Darwin, Marx, Mearsheimer: Towards a theory of social evolution

I have an interest in the connection between two theories. At school, I developed an interest in theories of international relations, including Mearsheimer’s structural realist theory of great power politics. At university, I developed an interest in political economy, particularly Marx’s theory in that field. My tentative thesis title was: ‘Darwin, Marx, and the evolving theory of social evolution’. In brief, I wondered if classes compete with each other over resources in a way that is analogous to Darwinian competition among species or organisms. I suspected that the analogy for the genetic code is technology, whose development (like gene ‘replication’) is the closest thing to a ‘direction’ to evolution. The reason technology is developed, I hypothesised, is that classes need to survive in a world of scarce resources, and, in order to do this, develop technology to gain competitive edges over each other. I believed there is some root for this analogy in select passages in Marx’s Capital itself, which I explored last year.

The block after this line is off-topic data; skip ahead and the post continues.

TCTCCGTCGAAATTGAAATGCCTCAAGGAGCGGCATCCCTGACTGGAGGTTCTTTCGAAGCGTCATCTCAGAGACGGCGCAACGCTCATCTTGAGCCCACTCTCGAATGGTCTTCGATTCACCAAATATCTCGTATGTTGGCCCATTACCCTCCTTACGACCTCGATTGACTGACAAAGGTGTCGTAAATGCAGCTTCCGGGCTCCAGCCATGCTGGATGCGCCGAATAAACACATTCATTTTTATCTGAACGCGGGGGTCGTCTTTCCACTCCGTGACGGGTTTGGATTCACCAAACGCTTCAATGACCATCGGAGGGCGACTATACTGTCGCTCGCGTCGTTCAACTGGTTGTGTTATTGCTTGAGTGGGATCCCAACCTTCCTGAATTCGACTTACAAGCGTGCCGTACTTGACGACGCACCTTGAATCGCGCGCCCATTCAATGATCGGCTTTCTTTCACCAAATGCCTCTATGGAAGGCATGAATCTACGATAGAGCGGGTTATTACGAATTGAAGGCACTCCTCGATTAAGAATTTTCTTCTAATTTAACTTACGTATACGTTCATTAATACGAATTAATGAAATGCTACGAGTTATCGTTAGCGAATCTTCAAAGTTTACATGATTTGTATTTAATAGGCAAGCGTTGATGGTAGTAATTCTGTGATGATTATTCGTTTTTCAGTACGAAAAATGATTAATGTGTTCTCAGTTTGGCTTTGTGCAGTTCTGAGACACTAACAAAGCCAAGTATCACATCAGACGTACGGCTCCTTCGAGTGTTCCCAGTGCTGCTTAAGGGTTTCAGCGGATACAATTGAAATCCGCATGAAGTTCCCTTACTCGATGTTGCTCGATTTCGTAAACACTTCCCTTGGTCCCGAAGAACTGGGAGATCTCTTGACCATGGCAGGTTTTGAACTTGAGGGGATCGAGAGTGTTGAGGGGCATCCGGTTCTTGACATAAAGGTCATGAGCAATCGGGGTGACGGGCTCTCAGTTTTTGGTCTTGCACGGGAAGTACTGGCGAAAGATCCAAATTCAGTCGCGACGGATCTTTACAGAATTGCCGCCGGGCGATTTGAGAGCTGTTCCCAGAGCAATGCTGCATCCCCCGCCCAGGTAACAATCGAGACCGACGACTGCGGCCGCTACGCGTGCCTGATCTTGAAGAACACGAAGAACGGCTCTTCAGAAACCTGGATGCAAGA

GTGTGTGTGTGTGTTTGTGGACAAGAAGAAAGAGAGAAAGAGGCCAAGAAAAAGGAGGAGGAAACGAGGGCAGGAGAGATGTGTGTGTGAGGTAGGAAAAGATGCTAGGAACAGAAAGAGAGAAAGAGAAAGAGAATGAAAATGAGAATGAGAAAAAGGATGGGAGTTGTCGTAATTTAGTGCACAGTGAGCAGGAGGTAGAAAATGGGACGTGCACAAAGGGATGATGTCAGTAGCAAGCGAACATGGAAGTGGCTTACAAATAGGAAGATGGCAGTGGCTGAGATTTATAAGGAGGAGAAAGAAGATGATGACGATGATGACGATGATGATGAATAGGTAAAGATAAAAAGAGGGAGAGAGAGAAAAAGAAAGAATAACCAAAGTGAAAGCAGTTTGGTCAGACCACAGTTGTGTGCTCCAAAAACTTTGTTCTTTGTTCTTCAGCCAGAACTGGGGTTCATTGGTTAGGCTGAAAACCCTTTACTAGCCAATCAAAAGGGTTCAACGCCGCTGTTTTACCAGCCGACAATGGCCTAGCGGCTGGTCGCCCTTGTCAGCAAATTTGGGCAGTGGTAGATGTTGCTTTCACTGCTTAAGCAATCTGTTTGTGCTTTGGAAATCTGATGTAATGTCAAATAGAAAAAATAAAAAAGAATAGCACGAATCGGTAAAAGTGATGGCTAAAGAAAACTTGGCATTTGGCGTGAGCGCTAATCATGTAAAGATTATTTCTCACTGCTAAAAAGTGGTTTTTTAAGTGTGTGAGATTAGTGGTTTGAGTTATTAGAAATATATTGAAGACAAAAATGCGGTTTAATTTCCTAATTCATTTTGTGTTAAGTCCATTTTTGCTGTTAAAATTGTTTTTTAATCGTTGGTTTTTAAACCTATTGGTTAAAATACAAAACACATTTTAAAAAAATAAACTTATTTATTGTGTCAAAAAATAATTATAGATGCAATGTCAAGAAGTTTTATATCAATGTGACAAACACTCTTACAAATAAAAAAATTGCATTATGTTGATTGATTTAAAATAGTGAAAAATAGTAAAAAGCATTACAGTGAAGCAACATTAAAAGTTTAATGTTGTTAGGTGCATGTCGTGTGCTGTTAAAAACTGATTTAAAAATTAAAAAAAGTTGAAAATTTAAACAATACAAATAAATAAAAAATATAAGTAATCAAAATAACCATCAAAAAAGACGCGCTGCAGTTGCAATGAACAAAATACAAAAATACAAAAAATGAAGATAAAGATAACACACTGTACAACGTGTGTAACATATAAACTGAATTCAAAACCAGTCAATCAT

Meet Charles Darwin, natural scientist and theorist of evolution.

I had hoped to extend this by investigating the degree to which states compete over scarce resources by developing technology just as classes do. Through Darwin, I wanted to compare Marx’s theory of class struggle to your theory of interstate struggle. I thought, in both cases, there is a Darwinian logic of evolution — with corresponding ‘selective pressures’. I wondered if, just as classes compete through trade, states compete through war. And just as classes gain access to technology through trade, states gain access to technology through war. The classes and states that survive this struggle are ‘selected for’, and those that do not are ‘selected against’, by the competitive pressures of trade and war. In each case, the technology is a little different — classes are mostly competing over economic technology, or ‘forces of production’ (in Marx’s parlance). States, as Mearsheimer noted, compete primarily over military technology, or ‘forces of destruction’ (as scholars Barry Buzan and George Lawson put it). Just as Charles Tilly insisted that war makes states, I wanted to suggest that trade makes classes — and that trade and war are like Darwinian selective pressures which weed out the states and classes less adapted to scarcity on planet Earth. Through Darwin, in short, I would like to synthesise Marx and realism. Well, at least, I did. Then I read James Harrington.

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